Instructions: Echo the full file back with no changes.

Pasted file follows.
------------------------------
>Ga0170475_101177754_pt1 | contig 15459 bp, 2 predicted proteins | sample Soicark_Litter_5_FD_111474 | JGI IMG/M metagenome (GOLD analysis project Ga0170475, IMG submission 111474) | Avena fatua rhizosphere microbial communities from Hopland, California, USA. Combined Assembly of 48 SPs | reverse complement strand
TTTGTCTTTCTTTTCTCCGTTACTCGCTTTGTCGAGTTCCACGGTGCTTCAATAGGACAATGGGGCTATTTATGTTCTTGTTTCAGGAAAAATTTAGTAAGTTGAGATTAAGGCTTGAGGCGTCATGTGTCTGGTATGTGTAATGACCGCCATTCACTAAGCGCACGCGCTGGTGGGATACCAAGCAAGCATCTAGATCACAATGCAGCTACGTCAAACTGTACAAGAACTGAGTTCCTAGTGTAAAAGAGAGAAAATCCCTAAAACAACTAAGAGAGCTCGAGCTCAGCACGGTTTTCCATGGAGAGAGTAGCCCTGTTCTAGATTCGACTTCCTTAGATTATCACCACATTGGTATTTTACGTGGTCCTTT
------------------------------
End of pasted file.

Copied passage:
>Ga0170475_101177754_pt1 | contig 15459 bp, 2 predicted proteins | sample Soicark_Litter_5_FD_111474 | JGI IMG/M metagenome (GOLD analysis project Ga0170475, IMG submission 111474) | Avena fatua rhizosphere microbial communities from Hopland, California, USA. Combined Assembly of 48 SPs | reverse complement strand
TTTGTCTTTCTTTTCTCCGTTACTCGCTTTGTCGAGTTCCACGGTGCTTCAATAGGACAATGGGGCTATTTATGTTCTTGTTTCAGGAAAAATTTAGTAAGTTGAGATTAAGGCTTGAGGCGTCATGTGTCTGGTATGTGTAATGACCGCCATTCACTAAGCGCACGCGCTGGTGGGATACCAAGCAAGCATCTAGATCACAATGCAGCTACGTCAAACTGTACAAGAACTGAGTTCCTAGTGTAAAAGAGAGAAAATCCCTAAAACAACTAAGAGAGCTCGAGCTCAGCACGGTTTTCCATGGAGAGAGTAGCCCTGTTCTAGATTCGACTTCCTTAGATTATCACCACATTGGTATTTTACGTGGTCCTTT